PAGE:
Packaging has a lot of environmental impacts.
What’s the solution for a zero-waste packaging in e-commerce for a more sustainable future?
The waste is the problem
Packaging plays an important role in safely distributing products throughout today’s society and supply chains.
The amount of packaging material has been growing in past years, as a consequence of retail developments, including e.g. increased convenience.
In 2017, all packaging waste materials experienced an increase compared to 2016 which resulted in a total volume of packaging waste of 77.5 million tonnes of generated waste – a rise of 3.0 % compared with 2016.
This is also the consequence of supply chains that have moved increasingly to single-use packaging.
With a consumption of about 40% of plastics and 50% of the paper in Europe, the packaging sector is a large use of materials.
Packaging has a lot of environmental impacts, while it also represents a significant cost in the current supply system.
Among the challenges of the circular economy, one is to close the material loops.
Can reusable packaging be used as an option to significantly reduce environmental impacts?
Zero-waste packaging describes packaging in which every part of the packaging is reusable or recyclable, meaning no actual waste is generated.
Zero waste, #NOWASTE
Reusable packaging, the solutions
Several companies have developed a reusable packaging system creating an alternative to the use of single-use containers or cardboard boxes in e-commerce.
RePack, LimeLoop, and Loop are well-established businesses and they operate using different business models.
Let’s have a look at how they are able to create an impact in the circular economy and their strategy to reduce the waste.
The Finnish company RePack leases packaging for products that do not need hard packaging protection in B2C e-commerce, such as clothes, towels, backpacks.
Once the consumer receives the product, the packaging, which comes with a prepaid return label, is folded and shipped back to RePack by regular mail for a central quality check and redistribution.
Repack offers its customers a discount coupon to ards the next purchase in any partner store. The brands choose how the reusable packaging is offered to customers, e.g. as a paid option at checkout, for free over an expended amount or for free with the company absorbing the delivery cost.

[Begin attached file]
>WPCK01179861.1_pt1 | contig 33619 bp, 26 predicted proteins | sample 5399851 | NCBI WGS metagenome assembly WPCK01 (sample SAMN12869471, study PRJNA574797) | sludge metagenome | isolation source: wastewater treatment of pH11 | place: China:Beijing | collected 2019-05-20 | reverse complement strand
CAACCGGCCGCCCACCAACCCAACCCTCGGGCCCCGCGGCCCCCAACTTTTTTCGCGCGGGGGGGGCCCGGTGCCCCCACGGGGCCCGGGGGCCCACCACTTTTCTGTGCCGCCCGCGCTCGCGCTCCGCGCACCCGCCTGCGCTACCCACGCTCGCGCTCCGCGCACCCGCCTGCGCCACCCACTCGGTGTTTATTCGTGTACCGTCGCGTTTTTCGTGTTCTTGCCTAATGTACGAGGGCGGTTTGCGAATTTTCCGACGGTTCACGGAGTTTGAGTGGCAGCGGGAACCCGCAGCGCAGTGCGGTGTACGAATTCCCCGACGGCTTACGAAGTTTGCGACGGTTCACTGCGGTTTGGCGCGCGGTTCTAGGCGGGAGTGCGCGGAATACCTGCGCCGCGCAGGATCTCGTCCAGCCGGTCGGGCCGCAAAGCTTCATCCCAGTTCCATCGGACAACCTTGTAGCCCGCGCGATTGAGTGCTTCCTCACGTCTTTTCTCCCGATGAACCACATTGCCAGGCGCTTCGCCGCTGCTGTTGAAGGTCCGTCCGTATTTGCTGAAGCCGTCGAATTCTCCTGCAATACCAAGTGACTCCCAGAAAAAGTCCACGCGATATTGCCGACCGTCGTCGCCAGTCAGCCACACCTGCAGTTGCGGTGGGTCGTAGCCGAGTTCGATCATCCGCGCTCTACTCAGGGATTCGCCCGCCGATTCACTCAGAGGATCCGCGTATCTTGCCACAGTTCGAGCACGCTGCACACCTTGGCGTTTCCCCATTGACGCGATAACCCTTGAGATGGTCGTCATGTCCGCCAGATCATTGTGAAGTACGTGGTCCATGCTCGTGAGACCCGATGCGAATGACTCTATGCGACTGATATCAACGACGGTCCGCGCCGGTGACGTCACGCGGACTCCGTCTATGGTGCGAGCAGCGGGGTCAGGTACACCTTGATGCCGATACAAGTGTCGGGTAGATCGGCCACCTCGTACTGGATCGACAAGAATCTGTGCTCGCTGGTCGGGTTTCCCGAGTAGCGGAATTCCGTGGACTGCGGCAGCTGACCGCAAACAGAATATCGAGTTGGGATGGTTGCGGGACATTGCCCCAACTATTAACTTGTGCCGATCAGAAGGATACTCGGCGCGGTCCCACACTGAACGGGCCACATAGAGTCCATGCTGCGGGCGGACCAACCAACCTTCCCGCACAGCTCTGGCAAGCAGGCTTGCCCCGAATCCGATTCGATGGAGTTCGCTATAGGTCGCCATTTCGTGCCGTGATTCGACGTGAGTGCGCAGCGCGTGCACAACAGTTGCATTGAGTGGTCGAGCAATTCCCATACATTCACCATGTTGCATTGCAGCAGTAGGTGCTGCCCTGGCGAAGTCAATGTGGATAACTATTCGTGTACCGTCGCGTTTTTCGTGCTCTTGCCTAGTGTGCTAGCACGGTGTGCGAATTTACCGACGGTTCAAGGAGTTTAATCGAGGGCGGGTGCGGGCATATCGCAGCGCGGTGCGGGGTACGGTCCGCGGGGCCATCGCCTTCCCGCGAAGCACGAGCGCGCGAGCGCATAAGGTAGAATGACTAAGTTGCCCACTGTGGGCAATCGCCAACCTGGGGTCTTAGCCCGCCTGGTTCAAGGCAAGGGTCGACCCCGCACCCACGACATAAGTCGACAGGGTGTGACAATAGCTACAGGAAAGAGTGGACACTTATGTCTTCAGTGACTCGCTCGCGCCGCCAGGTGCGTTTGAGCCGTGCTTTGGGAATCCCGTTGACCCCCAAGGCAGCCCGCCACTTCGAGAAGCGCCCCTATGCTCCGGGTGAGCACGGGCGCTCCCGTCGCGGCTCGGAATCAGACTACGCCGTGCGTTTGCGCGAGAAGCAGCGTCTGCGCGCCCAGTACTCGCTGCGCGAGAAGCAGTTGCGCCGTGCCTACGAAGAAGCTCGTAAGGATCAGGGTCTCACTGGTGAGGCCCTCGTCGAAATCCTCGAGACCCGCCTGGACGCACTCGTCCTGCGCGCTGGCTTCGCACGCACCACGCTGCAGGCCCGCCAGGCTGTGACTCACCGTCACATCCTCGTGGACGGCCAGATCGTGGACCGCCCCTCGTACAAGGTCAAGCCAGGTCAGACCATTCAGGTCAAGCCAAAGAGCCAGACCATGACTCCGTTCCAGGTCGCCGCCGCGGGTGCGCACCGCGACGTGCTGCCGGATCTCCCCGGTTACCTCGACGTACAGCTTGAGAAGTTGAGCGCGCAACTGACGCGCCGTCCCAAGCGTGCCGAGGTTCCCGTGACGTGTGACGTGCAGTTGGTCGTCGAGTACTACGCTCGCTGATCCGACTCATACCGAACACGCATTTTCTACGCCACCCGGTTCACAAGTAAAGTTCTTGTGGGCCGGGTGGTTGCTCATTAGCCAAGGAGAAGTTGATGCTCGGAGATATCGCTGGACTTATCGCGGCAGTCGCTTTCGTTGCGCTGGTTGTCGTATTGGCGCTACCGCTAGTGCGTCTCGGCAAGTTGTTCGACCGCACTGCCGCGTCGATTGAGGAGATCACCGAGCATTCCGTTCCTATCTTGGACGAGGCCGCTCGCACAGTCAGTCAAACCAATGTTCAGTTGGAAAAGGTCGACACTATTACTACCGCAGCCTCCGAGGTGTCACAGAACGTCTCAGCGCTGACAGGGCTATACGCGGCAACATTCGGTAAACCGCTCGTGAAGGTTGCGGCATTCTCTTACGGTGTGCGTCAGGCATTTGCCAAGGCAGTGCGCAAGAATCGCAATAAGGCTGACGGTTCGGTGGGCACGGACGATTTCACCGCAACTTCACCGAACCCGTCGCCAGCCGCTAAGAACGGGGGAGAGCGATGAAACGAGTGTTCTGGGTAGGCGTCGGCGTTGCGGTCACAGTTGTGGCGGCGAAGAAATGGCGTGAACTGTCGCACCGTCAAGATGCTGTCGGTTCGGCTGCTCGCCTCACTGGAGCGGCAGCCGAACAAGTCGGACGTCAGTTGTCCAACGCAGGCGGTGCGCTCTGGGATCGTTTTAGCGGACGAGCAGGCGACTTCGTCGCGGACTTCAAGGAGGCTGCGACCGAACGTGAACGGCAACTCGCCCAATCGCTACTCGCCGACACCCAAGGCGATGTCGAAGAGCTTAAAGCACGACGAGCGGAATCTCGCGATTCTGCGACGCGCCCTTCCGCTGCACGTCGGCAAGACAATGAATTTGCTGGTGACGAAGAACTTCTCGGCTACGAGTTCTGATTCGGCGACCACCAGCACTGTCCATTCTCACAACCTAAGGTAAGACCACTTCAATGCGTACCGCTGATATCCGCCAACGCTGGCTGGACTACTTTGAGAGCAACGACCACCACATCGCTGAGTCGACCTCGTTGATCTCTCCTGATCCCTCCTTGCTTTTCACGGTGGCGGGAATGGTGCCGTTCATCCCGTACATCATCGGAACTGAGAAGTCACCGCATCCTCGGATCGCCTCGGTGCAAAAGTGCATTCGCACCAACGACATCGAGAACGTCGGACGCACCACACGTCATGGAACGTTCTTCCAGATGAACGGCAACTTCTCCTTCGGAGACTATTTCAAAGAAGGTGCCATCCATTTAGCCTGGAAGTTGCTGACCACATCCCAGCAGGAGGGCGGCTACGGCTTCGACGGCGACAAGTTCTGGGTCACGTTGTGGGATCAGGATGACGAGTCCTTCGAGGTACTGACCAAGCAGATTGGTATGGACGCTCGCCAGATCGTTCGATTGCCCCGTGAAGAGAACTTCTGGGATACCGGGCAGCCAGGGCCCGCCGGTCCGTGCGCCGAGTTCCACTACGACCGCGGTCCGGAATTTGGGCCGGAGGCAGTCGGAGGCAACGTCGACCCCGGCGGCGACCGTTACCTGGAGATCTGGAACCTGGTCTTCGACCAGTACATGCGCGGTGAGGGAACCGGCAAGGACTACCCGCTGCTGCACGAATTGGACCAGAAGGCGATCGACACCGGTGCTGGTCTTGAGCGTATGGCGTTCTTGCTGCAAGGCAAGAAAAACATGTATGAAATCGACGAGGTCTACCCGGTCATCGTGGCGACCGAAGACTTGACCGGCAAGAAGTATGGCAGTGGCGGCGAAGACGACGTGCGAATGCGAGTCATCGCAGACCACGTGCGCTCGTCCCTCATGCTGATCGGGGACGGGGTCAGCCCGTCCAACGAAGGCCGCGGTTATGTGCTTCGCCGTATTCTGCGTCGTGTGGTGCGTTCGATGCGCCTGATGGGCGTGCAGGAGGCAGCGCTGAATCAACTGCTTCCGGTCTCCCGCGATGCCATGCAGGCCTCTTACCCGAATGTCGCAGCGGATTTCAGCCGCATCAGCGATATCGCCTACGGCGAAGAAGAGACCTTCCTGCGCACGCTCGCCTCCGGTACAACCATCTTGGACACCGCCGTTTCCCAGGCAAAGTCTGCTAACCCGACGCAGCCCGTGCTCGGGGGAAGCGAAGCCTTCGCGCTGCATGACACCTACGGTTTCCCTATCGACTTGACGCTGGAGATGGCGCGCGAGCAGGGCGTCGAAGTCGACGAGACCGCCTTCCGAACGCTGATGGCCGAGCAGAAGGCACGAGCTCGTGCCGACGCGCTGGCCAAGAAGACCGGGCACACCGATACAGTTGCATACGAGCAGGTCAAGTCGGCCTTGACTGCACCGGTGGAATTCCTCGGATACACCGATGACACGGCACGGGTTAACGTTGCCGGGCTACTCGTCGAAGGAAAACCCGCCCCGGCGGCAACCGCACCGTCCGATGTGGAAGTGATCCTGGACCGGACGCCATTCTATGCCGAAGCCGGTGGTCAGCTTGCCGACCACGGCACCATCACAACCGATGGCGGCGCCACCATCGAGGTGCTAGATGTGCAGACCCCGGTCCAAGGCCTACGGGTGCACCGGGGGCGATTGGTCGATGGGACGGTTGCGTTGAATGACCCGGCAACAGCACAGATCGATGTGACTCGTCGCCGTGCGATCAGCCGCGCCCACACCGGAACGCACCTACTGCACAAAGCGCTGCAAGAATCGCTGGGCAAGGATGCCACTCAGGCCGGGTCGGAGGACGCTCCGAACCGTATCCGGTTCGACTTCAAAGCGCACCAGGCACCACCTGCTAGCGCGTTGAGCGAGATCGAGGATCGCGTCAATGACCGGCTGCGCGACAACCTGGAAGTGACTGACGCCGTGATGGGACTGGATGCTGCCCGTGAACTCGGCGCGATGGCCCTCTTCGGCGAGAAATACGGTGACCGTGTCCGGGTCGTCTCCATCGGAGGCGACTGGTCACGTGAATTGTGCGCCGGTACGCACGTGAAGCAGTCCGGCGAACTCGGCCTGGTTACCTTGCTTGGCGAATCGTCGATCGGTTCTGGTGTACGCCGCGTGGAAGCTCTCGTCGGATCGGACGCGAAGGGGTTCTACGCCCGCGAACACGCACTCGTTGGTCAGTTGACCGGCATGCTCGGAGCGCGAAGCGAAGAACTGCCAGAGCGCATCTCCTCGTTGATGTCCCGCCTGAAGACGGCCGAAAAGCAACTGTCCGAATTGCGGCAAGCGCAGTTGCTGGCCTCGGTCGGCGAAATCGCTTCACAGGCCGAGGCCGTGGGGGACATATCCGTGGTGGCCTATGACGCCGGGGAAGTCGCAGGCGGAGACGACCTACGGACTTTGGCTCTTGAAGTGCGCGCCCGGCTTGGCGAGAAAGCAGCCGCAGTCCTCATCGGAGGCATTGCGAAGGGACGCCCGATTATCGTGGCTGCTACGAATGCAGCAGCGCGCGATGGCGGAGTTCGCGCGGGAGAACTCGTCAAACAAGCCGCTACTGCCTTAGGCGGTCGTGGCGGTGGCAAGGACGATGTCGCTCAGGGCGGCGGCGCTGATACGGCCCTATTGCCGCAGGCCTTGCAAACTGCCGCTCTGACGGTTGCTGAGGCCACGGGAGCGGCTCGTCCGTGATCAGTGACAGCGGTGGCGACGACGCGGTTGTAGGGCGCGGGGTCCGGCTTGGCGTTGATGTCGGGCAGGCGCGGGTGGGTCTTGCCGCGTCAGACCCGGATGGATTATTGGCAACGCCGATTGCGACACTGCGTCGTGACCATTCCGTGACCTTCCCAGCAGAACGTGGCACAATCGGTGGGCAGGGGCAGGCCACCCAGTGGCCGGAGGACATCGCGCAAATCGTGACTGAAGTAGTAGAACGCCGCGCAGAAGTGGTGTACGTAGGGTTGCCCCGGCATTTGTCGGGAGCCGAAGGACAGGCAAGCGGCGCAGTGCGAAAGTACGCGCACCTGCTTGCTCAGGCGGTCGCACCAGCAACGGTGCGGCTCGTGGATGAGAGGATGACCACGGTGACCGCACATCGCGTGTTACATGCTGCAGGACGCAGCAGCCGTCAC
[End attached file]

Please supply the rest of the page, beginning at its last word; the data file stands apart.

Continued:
LimeLoop, from the United States, provides reusable packaging for web store orders with an integrated tracking system and rents out its smart shippers through a subscription service to web stores.
Web stores deliver orders to customers in LimeLoop smart and returnable shippers. Upon receipt of the smart shipper, customers use a prepaid shipping label to return the shipper back to the nearest warehouse via UPS, enabling shippers to be reused for a new shipment.
To complement the shipper experience, the web stores, fulfillment centers, and end-customers can use an app to further engage with the shippers, simplify logistics, and gather data about the shipper journey.
Loop, also from the United States, helps brands worldwide selling everyday products like shampoo in reusable, returnable packaging instead of single-use plastic.
Could a modern version of the milkman model—where customers shop online and then return empty containers via UPS to be cleaned and refilled for a new customer—make business sense?
Customers pay a small deposit for a package that has been designed to be reused several times. When the containers are empty, customers have some options: put them back into the Loop Tote and schedule a free pick up from your home, return the containers at the drop off points, schedule a pick up to coincide with your next delivery or dropped off at a retail partner.
The customers, then, can choose if they want that product replenished; if not, their deposit is returned or credited to their account. The empties are sent to a facility where they are washed and refilled.
The benefit of the reuse model
Reuse models are sometimes considered burdensome or a thing of the past.
However, enabled by digital technologies, innovative reuse models can unlock significant benefits and shifting user preferences:
- Users can get a better experience through improved functionality and/or aesthetics of the packaging.
- Businesses can improve brand loyalty by incentivizing the return of the packaging through deposit and reward schemes.
- Businesses can optimize operations through the standardization of packaging or shared logistics and cleaning facilities across brands, sectors, or wider networks, e.g. in combination with a third-party packaging/service provider.
- Businesses can improve brand loyalty and obtain user insights through subscription to auto-replenishment services. Users don’t need to worry about keeping track of stock and reordering in a subscription service.
What’s the future?
As large volumes of materials are used in B2C markets, further integrated life cycle analysis of the environmental (LCA) of reusable packaging systems is still needed.
Today, the retail market is changing, as e-commerce is increasingly becoming more popular, and the market for online ordering and home delivery of groceries is growing.
Home delivery is now associated with excess packaging material use, and various concepts have been developed to reduce this.
Reusable packaging systems seem to demonstrate environmental and potential economic benefits over single-use packaging system.
Just a little step forward for a zero-waste economy.
The rebirth of reuse has been long coming.